An Irishwoman's Diary
WHEN I first saw the blue-tinted lead characters in a still shot from Avatar, my pre-conditioned mind screamed out “Hindu God” at me (now, I know better than to say which one). Later, watching the movie, there seemed to be a lot more to remind me of Hinduism – admittedly an uninitiated westerner’s perspective of Hinduism – true to the individual’s interpretation of the theory, but lacking in faith.
Unsurprisingly, I am not alone. Some quick online research will reveal a relatively large number of Hindus have opined that the movie has a lot in common with Hinduism. While some are happy enough that the concept is in the safe hands of the film’s writer and director James Cameron, others feel slightly offended by the trivialisation of the “ avatar” term. Nevertheless, there is agreement that the movie undeniably has a Hindu connection.
To begin with, those who thought the title Avataris derived from the name of one’s online or gaming profile image, here is a little correction.
The word avataris originally from Sanskrit and means “descent” or “incarnation” and refers primarily to one of the 10 forms that Lord Vishnu, the Preserver among the Hindu Trinity, took to save Earth’s inhabitants whenever evil took over. Again, the basic theme of the movie – one of living in harmony with nature – is at the heart of Hindu teachings.
The sci-fi element of the character played by Sam Worthington in transmigrating his soul and intellect into another body is also a skill believed to have been widely used by ancient Indian yogis and possibly the current breed as well.
The “green theme” storyline of the movie resonates with Vedic philosophy. Vivekananda, one of India’s greatest thinkers, famously referred to Hinduism as not a religion, but a “way of life”. A way of life which regards the whole universe as one big family, a way of life that is in total sync with nature and one where every manifestation of nature, including mankind, is deified.
Following the success of Danny Boyle’s Oscar-winner, Slumdog Millionnairein drawing attention to India (mostly negatively, unfortunately), Cameron’s Avatarhas succeeded in capitalising on that attention to surreptitiously draw the viewer to the teachings of Hinduism, albeit inadvertently.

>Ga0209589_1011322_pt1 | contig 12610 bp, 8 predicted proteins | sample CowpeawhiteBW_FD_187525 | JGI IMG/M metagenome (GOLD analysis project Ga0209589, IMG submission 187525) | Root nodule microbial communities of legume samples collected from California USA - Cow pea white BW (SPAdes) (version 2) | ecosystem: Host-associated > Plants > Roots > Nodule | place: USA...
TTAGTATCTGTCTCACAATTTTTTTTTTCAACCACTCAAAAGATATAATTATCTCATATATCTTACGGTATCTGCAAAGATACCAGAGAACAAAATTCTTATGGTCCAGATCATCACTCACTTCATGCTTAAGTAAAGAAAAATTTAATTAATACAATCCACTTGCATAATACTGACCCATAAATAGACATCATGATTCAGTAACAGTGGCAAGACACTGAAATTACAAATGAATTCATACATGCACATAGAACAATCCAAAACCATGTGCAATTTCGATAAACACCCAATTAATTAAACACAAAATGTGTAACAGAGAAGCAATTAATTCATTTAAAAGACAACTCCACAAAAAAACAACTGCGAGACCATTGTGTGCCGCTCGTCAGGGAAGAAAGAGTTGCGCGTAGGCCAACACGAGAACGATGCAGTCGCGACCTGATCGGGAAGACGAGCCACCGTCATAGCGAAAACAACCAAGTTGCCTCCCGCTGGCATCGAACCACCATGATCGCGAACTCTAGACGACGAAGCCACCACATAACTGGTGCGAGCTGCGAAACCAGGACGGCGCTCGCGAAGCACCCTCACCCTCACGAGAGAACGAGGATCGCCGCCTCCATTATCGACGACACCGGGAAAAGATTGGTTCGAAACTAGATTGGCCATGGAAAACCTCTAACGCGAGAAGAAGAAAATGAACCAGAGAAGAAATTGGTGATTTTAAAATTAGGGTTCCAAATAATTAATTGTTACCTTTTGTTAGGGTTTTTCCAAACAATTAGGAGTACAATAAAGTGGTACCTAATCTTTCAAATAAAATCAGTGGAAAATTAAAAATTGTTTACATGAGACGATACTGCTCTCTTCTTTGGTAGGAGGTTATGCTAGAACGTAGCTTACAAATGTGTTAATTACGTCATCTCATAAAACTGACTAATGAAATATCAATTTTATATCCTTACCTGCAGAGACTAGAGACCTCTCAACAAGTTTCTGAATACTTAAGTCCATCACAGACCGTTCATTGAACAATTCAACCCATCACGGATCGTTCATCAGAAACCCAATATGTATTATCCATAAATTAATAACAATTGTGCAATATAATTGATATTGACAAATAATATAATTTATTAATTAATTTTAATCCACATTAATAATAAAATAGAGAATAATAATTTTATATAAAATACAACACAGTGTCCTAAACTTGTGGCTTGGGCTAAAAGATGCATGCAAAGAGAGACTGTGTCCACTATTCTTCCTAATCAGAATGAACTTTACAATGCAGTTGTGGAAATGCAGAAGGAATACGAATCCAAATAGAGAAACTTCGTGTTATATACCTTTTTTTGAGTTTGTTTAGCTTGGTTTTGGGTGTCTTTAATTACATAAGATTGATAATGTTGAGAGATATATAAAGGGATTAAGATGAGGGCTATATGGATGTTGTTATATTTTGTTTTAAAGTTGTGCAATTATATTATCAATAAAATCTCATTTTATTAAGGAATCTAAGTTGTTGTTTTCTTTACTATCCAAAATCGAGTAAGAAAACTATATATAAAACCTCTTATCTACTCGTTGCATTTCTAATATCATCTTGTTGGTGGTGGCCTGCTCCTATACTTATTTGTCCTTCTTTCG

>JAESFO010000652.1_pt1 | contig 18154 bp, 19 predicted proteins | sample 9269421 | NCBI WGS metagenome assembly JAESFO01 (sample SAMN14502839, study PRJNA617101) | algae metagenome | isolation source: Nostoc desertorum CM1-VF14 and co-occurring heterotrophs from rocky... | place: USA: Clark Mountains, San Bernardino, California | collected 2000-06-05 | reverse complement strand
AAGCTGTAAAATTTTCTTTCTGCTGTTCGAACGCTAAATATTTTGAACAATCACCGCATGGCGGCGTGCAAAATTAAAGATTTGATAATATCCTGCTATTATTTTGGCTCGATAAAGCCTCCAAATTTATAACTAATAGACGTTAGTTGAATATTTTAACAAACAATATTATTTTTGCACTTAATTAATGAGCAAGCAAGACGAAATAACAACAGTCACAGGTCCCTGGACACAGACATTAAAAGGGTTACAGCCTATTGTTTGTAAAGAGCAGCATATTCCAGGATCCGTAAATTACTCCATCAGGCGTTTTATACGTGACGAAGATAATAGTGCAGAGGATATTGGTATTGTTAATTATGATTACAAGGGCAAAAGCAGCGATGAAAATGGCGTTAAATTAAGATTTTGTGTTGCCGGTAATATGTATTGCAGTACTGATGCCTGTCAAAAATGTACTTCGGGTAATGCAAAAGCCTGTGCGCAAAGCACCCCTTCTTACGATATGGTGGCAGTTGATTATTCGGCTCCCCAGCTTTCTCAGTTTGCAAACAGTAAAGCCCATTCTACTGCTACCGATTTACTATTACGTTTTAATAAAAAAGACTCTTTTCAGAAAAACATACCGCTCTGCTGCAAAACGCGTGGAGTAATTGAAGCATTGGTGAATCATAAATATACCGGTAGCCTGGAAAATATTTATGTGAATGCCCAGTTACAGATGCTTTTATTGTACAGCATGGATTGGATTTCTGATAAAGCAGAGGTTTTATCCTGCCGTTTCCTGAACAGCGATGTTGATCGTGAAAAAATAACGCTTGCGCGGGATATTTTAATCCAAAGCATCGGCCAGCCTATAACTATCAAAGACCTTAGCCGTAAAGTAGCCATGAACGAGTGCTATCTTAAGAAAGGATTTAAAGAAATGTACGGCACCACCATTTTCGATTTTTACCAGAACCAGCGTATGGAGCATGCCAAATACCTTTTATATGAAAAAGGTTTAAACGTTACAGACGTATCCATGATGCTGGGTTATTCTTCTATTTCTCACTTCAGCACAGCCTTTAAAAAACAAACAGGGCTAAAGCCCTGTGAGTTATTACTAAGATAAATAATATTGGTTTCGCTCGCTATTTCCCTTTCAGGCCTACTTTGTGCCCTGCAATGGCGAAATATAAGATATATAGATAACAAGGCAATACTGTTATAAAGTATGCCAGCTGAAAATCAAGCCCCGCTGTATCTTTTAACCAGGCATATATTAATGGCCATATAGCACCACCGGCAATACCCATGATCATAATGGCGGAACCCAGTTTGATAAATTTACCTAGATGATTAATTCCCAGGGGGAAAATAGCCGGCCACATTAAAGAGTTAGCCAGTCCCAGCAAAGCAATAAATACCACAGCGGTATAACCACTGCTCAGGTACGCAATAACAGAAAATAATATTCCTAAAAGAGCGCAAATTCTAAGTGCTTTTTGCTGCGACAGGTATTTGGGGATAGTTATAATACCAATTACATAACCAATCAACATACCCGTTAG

This time, there is little to complain about and even radical Hindus will probably falter before raising slogans and spears. After all, what the radical rabble-rousing has failed to achieve in decades in the context of raising the global stature of Hinduism, Avatarhas achieved in months.
Despite all the thematic elements from Hinduism, one thing truly original is the good old American ego. Given its Hollywood origins, the script has remained faithful to the inherent superiority complex, and has predictably bestowed the honour of the “avatar” not on the movie’s native Na’vis, but on a white American marine – in the year 2053.
This and the world-class animation, in one fell swoop, has relegated the movie’s eastern origins to the background, decipherable only to the trained eye.
No doubt, there is ample evidence to suggest that Cameron looked to Hinduism and contorted (mastercrafted to some) what he discovered into his very own record-breaking blockbuster. But the issue that this has helped raise is the reluctance of the western world to accept anything oriental in its pristine form.
Why is it necessary to interpret and mould an original Eastern product so it suits the sensibilities and tastes of the average westerner? From the English curry, which bears little similarity to its original version to the so-called Indian head massage, why is it that everything has to pass the scrutiny of the western style sheet before it is accepted?
Why is it mandatory to reinvent and rediscover what has already been established in other cultures? It was laughable for instance, when a recent research survey (no point dwelling on the wasted millions spent in researching this) figured out that the turmeric in curry dishes helps fight cancer cells. For centuries turmeric has been an integral, basic ingredient in Indian cooking for this very reason. Again, it is hard to figure out how many billions of dollars cash-strapped Nasa had to spend to come to the century-old Indian astrological conclusion that Pluto is not a planet at all. The fact is that only a reinvented oriental wheel is considered worthy of the western world’s adulation – exceptions excluded.
Winning three Oscars this week will further boost Avatar’s success. Takings from the Hindu world have already contributed significantly to it – thanks to the universal appeal of 3D Hollywood.
As for the Hindu God depicted in the story, does it matter that many Avatarfans will never know or care that there is indeed a Hindu God with blue skin, another with a tail (not fibre-optic) and yet another that most Hindus believe is the one the story is based on. And as long as there is no litigation from the heavens for copyright violation, Cameron “king of the world” probably wouldn’t give a damn either.